Relationship Management Drives the Future of Public Sector Service Delivery Reform

As governments promise no cuts or increased spending on front line services, it falls to back office digital transformation and business process optimisation to deliver both efficiency benefits and better service delivery.

The public sector can learn much from private sector technical innovations. Business process optimisation across the whole service delivery lifecycle has delivered enormous productivity benefits and cost savings.

Integrating disparate processes and systems, removing ad hoc processes and information silos has extended real time access and information to all stakeholders.

Optimising business processes has allowed a unified understanding of customer needs, a more rapid response as these needs evolve, and improved customer relationships from a consistent experience.

These learnings can be applied to improve public sector service delivery, since so much of this work is about managing relationships.

Improving services has often focused on implementing a CRM. Across the public and private sector CRM spending has outstripped all other IT spending over the last several years.  (Gartner Says Master Data Management Is Critical to CRM Optimization.)

A new generation of CRMs focused on enterprise wide relationship management can transform service delivery by directly connecting citizens and organisations throughout the entire business process.

Investing in Relationship Management Systems
Many organisations have invested or developed CRMs that sometimes have not lived up to expectations. Single purpose approaches, lack of integration and poor data management combine to undermine the expected benefits.

To succeed, public sector service delivery improvements must be supported by a relationship management system that can:

  • Improve data quality – Master data that offers a single point of truth is key to effective relationship management. Having the right data for the right purpose, and engaging the right stakeholders at the right time, is the basis for business processes optimisation. Data must be complete and consistent. Duplicate records, differing data on same records in different systems, inflexible alignments and missing data are barriers resulting in ad hoc processes, use of other systems and undermining a relationship management system’s future utility.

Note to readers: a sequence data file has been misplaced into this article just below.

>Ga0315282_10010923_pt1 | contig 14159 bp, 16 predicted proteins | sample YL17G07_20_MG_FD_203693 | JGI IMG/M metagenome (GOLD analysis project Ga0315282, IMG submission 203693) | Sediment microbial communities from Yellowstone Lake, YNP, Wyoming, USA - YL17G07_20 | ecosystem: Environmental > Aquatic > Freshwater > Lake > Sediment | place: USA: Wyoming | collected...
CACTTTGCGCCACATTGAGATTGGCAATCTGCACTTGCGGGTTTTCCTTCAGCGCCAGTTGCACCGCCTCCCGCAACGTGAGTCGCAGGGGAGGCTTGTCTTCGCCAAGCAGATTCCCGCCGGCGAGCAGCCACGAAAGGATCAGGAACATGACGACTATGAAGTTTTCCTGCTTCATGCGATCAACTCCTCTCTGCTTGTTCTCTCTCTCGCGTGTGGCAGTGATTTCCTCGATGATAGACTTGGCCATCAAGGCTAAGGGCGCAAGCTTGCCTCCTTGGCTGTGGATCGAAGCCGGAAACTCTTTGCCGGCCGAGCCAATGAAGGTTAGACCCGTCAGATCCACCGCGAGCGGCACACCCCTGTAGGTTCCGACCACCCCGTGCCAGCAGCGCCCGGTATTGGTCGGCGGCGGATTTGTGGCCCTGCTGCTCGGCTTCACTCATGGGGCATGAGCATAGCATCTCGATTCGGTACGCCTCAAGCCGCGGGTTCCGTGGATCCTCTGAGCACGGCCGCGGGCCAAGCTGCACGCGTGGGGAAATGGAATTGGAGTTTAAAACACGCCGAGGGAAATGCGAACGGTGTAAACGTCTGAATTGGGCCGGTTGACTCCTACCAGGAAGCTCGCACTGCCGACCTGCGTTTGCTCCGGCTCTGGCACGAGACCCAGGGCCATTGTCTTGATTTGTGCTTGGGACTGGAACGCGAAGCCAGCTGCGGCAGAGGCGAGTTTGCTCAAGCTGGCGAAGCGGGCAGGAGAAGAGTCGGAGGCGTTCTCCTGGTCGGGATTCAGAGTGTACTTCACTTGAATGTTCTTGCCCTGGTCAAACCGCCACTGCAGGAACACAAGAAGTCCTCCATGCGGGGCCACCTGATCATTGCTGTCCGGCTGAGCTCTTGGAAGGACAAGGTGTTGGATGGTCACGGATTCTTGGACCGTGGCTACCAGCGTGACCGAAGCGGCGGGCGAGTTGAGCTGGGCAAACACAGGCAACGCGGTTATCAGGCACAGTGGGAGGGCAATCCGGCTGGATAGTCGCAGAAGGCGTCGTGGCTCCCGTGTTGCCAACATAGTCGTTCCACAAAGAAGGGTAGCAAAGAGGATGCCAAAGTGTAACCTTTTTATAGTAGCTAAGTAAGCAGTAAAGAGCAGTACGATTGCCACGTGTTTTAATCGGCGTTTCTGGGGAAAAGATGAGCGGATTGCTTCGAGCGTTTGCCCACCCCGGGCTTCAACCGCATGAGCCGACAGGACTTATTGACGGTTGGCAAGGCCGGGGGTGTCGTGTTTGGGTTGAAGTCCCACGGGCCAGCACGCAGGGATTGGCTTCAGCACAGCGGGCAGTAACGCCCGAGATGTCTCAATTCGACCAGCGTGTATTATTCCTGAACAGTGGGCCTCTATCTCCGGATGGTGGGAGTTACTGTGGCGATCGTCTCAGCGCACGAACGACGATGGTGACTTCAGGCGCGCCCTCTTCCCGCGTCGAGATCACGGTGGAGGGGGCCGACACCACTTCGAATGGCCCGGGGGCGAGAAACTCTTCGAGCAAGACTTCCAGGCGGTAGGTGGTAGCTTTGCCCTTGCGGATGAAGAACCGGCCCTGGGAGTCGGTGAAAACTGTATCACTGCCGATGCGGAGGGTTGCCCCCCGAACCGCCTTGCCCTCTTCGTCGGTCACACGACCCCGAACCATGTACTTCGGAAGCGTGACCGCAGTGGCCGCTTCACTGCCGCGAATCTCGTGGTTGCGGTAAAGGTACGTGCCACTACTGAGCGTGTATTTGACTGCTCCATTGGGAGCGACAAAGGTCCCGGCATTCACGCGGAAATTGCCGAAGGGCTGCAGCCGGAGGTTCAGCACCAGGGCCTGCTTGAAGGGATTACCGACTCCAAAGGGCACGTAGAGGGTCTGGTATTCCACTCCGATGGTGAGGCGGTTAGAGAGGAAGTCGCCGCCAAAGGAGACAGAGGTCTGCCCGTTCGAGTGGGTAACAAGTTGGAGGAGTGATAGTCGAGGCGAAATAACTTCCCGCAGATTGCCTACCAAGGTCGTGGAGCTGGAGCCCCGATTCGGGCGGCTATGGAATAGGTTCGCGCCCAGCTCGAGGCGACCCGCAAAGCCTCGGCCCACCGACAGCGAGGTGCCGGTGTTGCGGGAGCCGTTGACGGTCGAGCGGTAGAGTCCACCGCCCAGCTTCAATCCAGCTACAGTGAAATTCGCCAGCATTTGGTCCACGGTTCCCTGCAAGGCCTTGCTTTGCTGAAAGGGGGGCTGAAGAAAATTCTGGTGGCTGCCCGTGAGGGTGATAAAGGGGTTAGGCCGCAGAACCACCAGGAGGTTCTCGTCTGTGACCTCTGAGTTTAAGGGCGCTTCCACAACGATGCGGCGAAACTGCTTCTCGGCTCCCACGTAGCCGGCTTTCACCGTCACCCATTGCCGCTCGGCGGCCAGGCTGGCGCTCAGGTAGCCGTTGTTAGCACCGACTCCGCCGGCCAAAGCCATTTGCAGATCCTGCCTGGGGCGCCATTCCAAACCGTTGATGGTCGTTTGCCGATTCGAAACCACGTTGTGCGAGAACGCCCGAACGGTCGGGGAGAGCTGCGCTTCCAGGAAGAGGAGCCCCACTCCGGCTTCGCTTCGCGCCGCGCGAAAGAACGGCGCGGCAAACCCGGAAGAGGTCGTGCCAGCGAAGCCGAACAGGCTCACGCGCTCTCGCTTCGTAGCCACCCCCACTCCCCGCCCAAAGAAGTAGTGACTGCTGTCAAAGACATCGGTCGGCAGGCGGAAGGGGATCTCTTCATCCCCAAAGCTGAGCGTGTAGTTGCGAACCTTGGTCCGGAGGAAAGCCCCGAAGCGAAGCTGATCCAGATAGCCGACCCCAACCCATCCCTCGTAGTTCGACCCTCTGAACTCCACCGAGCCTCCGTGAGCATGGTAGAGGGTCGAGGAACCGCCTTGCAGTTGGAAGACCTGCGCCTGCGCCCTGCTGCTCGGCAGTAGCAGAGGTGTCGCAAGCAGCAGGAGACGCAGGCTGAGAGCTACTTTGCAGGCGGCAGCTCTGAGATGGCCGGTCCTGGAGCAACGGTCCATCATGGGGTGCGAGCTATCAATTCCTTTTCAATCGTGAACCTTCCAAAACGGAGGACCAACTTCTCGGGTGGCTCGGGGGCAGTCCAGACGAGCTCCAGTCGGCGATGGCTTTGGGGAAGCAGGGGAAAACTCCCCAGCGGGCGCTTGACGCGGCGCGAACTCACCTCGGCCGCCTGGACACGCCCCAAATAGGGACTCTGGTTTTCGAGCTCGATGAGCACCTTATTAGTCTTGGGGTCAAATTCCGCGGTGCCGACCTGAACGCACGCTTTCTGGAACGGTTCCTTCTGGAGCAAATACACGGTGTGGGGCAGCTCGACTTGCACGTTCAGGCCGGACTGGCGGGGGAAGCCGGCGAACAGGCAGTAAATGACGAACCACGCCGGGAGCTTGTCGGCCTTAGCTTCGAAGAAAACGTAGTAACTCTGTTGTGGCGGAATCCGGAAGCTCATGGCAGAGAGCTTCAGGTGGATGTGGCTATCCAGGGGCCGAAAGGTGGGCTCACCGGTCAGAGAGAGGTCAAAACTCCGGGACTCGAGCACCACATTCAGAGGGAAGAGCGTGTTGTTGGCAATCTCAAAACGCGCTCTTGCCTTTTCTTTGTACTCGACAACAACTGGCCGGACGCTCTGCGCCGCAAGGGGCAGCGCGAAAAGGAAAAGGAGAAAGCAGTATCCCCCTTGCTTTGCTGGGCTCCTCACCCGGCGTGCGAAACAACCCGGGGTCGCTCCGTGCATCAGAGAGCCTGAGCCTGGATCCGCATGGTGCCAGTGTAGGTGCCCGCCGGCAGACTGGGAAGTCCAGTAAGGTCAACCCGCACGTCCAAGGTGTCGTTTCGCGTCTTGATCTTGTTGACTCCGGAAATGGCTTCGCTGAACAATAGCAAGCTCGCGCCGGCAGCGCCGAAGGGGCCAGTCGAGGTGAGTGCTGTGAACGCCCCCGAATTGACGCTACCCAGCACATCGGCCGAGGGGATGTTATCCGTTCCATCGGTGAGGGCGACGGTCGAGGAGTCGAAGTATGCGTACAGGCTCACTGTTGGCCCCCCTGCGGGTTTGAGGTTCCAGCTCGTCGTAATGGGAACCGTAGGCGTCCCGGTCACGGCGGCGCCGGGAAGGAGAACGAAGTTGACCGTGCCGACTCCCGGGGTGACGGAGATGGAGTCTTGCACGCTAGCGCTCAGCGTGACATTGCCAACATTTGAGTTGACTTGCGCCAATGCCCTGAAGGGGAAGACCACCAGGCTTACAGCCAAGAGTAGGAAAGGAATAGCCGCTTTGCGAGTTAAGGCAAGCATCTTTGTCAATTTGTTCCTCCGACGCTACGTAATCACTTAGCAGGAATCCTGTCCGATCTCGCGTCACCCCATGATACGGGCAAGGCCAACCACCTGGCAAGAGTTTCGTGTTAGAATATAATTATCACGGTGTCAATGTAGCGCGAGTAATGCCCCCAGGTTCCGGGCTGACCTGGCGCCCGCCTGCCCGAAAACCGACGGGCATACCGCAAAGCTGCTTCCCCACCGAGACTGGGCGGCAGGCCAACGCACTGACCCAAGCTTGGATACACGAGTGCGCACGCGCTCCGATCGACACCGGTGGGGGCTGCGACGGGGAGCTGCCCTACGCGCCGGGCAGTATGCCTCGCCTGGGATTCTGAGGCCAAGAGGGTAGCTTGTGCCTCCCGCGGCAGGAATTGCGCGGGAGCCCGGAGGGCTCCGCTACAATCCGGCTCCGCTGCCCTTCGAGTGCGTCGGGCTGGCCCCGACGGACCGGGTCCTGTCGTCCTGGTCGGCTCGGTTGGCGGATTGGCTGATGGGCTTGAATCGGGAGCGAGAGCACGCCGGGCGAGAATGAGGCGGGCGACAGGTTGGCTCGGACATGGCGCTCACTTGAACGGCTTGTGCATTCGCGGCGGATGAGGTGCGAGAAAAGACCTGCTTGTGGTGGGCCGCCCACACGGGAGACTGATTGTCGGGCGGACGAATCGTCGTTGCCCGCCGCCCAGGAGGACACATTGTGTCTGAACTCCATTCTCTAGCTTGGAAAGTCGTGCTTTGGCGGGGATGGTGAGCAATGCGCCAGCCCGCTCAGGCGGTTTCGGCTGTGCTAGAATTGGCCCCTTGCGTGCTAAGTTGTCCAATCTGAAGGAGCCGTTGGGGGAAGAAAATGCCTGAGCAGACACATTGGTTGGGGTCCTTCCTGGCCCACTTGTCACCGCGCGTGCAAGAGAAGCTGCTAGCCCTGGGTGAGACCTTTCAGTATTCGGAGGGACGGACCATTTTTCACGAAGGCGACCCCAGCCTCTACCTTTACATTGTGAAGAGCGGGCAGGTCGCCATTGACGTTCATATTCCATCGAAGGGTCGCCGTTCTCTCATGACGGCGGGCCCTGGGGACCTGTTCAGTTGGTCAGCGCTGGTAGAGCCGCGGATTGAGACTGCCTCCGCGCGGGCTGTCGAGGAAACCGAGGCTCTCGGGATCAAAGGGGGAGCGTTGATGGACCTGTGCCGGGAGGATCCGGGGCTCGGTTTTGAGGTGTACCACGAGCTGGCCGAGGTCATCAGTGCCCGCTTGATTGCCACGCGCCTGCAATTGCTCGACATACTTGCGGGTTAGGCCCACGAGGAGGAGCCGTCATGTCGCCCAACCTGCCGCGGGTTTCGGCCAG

• Provide a full lifecycle focus – There is a big difference between contact management and relationship management. To realise the benefits a CRM must support the entire relationship and interactions at all points of the client service journey, not just provide a contact directory. Integration across business areas to break down information and engagement silos and involving the client directly, are key to capturing the gains of business process optimisation. The more the entire lifecycle is integrated the more gains are realised and reinforced.
  • Active Data Engagement – Even the best CRM system implementations will fall short if organisations do not have real time data and are not using it. Reacting to issues, problems or changes can be costly, both for service delivery and the relationship. Having, analyzing and acting on complete and accurate data in real time provides better planning, administration and decision making. Organisations and their staff need to be trained and supported in analyzing and using the data at all levels so service delivery can be proactive, support continuous learning and contribute to process realignments before problems occur to make them more resilient and responsive.

By recognising the importance of master data, taking a full lifecycle approach, and harnessing data analytics public sector service delivery can be transformed.

Public Sector Service Delivery is More than Supply Chain Management
While supply chain management in the private sector drives cost reductions, relationship management in public sector service delivery provides benefits far beyond saving time and money.

Optimising business processes with relationship management in the public sector delivers impact and benefits including:

  • Improved Front Line Services – Automating administrative tasks means more staff can satisfy front line service demands without increasing costs. It means ensuring the systems support all service delivery staff; be they front, back or across other divisions. Resiliency and responsiveness is only achieved when all stakeholders are part of the delivery network.
  • Perception of service – Direct engagement of all stakeholders in the business process improves the perception of service delivery. Extending access and information sharing across internal divisions and externally to clients and other stakeholders both levels the playing field regarding information access, and ensures all participants are engaging in the same process using the same information. Shared views of the business process and information builds confidence and avoids frustration.
  • Enhanced Accountability – Governance, regulatory compliance and transparency is enhanced with an integrated and full lifecycle approach to managing relationships. With accurate master data integrated across all business processes, digitisation of stakeholder engagement creates transparency and complete information on each relationship. Accountability is enhanced through reducing ad hoc processes, eliminating unpredictable results, and improving reporting capacity and quality.

Looking forward, addressing all aspects of relationship management will position the public sector to take advantage of the next wave of innovation already transforming relationships.

Public sector service delivery can be positioned to take advantage of these opportunities by addressing master data quality, integrating relationships to business processes and using data to inform and improve service delivery and responsiveness.

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